SCOTTISH & Southern Energy (SSE) yesterday said the demand environment remained tough and it would delay building a power plant in Wales, as it met expectations with a three per cent rise in full-year profit.
Chief executive Ian Marchant declined to give precise guidance for the company’s financial year, which ends March 2011. “We don’t see the next 12 months being much different from the past 24 to be honest,” he told reporters. “Underlying demand has stopped falling for industrial customers but for domestic customers it's still coming down because of the energy efficiency effect, not because of the economy.”
As a result of the lower demand, SSE said it planned to start operating the Abernedd gas-fired power station in South Wales, two years later than planned. Abernedd is not the first UK power plant to be put off because of weak electricity demand – partly caused by lower industrial demand because of the economic downturn but also because of more efficient domestic energy use.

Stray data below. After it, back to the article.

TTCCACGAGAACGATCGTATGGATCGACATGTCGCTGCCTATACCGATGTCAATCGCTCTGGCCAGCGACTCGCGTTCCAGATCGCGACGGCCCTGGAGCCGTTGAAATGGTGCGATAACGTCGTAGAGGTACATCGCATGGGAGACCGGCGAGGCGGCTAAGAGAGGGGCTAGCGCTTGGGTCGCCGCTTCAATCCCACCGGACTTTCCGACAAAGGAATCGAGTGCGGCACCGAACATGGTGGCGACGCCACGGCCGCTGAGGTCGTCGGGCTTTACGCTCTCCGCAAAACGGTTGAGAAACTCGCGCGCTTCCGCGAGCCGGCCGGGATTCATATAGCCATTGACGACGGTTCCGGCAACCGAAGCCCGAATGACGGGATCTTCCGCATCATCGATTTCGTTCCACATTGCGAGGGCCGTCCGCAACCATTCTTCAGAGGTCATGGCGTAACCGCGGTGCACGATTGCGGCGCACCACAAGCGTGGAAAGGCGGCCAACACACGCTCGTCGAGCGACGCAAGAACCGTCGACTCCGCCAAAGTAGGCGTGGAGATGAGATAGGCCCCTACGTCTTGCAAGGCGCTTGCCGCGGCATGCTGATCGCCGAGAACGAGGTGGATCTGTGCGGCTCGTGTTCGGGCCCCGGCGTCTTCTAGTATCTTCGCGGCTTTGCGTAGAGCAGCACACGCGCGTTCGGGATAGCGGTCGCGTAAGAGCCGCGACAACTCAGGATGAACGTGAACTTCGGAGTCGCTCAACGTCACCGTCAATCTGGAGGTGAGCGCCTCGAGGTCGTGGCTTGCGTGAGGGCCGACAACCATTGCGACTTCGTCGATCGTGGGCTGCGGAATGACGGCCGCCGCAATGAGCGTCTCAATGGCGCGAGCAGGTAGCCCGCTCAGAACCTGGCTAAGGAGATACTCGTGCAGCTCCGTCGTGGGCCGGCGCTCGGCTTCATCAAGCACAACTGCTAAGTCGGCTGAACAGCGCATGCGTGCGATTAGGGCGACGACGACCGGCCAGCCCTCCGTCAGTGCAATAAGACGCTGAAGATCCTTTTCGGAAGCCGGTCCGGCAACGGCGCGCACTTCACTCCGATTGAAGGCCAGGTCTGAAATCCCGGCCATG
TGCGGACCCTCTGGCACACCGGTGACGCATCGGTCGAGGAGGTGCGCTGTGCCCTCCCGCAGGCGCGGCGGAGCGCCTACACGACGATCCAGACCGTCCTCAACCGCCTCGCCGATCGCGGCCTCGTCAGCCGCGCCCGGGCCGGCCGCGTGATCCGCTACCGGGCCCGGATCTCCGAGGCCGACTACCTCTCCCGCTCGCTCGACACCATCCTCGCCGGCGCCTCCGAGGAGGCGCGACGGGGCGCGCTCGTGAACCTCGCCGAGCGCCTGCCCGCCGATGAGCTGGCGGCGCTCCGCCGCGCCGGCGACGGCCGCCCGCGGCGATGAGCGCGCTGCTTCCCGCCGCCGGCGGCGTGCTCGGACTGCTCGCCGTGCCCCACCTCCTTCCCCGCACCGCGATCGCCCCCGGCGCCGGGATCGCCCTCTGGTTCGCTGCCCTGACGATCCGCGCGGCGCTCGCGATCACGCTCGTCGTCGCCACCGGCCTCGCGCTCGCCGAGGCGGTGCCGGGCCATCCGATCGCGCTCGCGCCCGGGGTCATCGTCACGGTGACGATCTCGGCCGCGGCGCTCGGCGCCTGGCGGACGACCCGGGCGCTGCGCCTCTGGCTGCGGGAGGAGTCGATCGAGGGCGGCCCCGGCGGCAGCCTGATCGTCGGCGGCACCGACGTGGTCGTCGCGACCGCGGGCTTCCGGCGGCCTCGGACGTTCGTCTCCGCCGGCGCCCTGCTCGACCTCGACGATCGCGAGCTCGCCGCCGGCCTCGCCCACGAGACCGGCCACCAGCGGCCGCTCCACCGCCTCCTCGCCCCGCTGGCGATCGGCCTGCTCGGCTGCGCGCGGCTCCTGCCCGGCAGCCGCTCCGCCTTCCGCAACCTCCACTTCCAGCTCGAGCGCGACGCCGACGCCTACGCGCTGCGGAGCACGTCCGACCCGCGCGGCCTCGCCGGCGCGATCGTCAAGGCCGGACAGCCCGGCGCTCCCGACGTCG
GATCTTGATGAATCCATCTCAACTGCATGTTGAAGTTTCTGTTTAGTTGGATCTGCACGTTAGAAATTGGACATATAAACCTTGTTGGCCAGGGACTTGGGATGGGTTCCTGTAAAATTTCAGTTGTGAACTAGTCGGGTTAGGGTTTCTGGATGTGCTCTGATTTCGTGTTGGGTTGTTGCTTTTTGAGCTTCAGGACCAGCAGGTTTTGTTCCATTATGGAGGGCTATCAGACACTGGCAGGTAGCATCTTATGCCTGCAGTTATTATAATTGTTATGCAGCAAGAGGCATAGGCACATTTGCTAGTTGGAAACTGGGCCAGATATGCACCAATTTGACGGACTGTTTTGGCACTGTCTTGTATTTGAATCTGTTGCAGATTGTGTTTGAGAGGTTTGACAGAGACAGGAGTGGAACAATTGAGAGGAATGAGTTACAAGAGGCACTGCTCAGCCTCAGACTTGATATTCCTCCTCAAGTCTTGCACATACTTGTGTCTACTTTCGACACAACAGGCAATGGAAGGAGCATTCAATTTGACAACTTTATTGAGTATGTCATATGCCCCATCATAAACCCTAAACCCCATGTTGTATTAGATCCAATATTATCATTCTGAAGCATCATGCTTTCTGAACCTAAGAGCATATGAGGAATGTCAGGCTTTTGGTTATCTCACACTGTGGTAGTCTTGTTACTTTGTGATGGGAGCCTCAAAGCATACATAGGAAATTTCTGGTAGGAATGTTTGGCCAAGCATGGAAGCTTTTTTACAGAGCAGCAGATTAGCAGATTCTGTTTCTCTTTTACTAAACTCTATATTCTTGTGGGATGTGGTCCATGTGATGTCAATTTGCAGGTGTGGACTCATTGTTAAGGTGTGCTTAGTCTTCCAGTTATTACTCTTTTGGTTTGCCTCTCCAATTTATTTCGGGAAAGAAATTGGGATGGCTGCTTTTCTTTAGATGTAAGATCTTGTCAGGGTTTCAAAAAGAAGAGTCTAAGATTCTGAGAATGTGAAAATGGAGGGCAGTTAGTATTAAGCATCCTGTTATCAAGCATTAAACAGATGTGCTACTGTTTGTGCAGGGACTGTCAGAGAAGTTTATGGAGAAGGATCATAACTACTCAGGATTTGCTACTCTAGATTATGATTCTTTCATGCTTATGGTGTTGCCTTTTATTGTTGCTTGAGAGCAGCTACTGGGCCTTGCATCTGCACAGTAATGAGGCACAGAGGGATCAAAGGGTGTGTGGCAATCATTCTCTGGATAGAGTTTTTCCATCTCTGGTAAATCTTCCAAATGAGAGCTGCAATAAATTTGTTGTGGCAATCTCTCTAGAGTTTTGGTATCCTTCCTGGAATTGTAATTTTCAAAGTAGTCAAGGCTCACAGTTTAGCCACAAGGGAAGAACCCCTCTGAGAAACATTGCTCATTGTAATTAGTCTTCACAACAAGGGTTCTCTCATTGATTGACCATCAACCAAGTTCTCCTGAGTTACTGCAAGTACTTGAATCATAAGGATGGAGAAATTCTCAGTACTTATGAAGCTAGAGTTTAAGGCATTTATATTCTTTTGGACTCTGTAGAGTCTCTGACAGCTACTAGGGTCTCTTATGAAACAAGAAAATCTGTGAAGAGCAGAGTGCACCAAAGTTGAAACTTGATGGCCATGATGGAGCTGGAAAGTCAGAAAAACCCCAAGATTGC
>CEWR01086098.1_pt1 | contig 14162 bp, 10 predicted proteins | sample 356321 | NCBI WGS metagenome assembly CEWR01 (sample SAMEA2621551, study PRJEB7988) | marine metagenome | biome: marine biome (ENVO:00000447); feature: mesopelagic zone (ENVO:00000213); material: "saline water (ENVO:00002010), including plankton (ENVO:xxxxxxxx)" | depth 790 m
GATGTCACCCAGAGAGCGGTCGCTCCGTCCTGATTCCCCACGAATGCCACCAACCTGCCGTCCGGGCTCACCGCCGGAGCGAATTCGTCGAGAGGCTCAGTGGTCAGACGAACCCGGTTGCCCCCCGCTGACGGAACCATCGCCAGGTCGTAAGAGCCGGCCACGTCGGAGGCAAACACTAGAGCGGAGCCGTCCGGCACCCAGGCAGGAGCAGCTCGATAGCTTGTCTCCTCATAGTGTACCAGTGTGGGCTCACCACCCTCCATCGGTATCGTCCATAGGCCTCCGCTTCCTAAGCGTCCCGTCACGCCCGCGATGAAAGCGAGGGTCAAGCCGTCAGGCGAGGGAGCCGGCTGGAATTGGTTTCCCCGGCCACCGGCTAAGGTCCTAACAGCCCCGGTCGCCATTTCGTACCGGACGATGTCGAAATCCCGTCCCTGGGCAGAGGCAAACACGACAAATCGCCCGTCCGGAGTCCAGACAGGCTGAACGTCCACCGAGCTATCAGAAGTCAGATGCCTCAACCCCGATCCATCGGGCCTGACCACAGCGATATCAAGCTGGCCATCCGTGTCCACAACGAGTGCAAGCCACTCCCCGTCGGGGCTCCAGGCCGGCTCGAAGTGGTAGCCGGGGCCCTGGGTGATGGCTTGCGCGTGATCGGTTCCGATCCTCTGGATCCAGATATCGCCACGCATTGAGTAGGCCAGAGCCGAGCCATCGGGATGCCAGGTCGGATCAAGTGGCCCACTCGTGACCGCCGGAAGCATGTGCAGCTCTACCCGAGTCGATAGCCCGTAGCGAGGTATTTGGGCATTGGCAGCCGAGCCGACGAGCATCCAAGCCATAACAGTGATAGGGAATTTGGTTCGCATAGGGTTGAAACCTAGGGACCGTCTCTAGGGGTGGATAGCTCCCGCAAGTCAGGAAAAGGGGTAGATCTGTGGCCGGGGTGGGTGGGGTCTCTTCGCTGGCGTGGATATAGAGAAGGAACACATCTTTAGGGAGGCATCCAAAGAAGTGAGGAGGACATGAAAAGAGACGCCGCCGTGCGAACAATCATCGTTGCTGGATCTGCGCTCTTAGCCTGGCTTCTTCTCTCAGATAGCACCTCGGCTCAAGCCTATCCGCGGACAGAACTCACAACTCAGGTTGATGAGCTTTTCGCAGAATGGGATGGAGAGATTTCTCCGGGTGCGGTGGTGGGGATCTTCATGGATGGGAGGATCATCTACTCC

Marchant also said SSE was still involved in the bidding process for EDF’s UK power networks and, as had been expected, due diligence was revealing a number of operational challenges at the business, such as deteriorating network reliability.
The utility, which supplies gas and electricity to 9.35m UK customers, said its pre-tax profit rose to £1.29bn for the year to the end of March, matching the consensus figure from analysts polled by Thomson Reuters.
City A.M. Reporter